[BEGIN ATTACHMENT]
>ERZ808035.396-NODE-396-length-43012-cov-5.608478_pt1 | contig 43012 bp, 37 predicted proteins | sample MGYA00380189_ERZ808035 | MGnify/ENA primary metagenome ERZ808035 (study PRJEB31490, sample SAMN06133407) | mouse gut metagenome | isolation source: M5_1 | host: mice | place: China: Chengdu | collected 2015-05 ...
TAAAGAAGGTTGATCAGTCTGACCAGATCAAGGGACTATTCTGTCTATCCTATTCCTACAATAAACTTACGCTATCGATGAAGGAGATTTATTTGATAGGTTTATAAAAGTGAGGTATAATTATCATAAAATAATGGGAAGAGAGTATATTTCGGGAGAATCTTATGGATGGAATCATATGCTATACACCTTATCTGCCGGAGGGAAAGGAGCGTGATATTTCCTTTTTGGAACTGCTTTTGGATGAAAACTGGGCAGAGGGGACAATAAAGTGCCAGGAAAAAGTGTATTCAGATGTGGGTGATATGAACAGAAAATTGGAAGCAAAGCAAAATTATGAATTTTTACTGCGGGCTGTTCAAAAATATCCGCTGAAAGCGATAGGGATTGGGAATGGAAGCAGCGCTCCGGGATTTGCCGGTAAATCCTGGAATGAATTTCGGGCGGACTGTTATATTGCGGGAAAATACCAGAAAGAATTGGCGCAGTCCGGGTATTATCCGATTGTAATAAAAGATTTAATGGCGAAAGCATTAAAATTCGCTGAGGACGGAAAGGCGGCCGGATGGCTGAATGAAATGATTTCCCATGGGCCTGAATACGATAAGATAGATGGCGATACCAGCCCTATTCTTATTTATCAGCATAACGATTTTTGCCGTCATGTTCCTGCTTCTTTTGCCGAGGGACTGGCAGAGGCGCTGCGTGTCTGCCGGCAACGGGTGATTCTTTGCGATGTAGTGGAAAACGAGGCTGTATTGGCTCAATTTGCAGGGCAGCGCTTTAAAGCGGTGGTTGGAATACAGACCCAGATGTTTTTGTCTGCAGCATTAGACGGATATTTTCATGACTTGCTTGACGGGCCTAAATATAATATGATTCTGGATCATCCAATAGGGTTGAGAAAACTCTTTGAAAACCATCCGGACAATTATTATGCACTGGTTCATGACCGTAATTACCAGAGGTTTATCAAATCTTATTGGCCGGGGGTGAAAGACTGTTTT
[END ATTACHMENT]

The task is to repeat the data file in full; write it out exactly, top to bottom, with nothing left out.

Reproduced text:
>ERZ808035.396-NODE-396-length-43012-cov-5.608478_pt1 | contig 43012 bp, 37 predicted proteins | sample MGYA00380189_ERZ808035 | MGnify/ENA primary metagenome ERZ808035 (study PRJEB31490, sample SAMN06133407) | mouse gut metagenome | isolation source: M5_1 | host: mice | place: China: Chengdu | collected 2015-05 ...
TAAAGAAGGTTGATCAGTCTGACCAGATCAAGGGACTATTCTGTCTATCCTATTCCTACAATAAACTTACGCTATCGATGAAGGAGATTTATTTGATAGGTTTATAAAAGTGAGGTATAATTATCATAAAATAATGGGAAGAGAGTATATTTCGGGAGAATCTTATGGATGGAATCATATGCTATACACCTTATCTGCCGGAGGGAAAGGAGCGTGATATTTCCTTTTTGGAACTGCTTTTGGATGAAAACTGGGCAGAGGGGACAATAAAGTGCCAGGAAAAAGTGTATTCAGATGTGGGTGATATGAACAGAAAATTGGAAGCAAAGCAAAATTATGAATTTTTACTGCGGGCTGTTCAAAAATATCCGCTGAAAGCGATAGGGATTGGGAATGGAAGCAGCGCTCCGGGATTTGCCGGTAAATCCTGGAATGAATTTCGGGCGGACTGTTATATTGCGGGAAAATACCAGAAAGAATTGGCGCAGTCCGGGTATTATCCGATTGTAATAAAAGATTTAATGGCGAAAGCATTAAAATTCGCTGAGGACGGAAAGGCGGCCGGATGGCTGAATGAAATGATTTCCCATGGGCCTGAATACGATAAGATAGATGGCGATACCAGCCCTATTCTTATTTATCAGCATAACGATTTTTGCCGTCATGTTCCTGCTTCTTTTGCCGAGGGACTGGCAGAGGCGCTGCGTGTCTGCCGGCAACGGGTGATTCTTTGCGATGTAGTGGAAAACGAGGCTGTATTGGCTCAATTTGCAGGGCAGCGCTTTAAAGCGGTGGTTGGAATACAGACCCAGATGTTTTTGTCTGCAGCATTAGACGGATATTTTCATGACTTGCTTGACGGGCCTAAATATAATATGATTCTGGATCATCCAATAGGGTTGAGAAAACTCTTTGAAAACCATCCGGACAATTATTATGCACTGGTTCATGACCGTAATTACCAGAGGTTTATCAAATCTTATTGGCCGGGGGTGAAAGACTGTTTT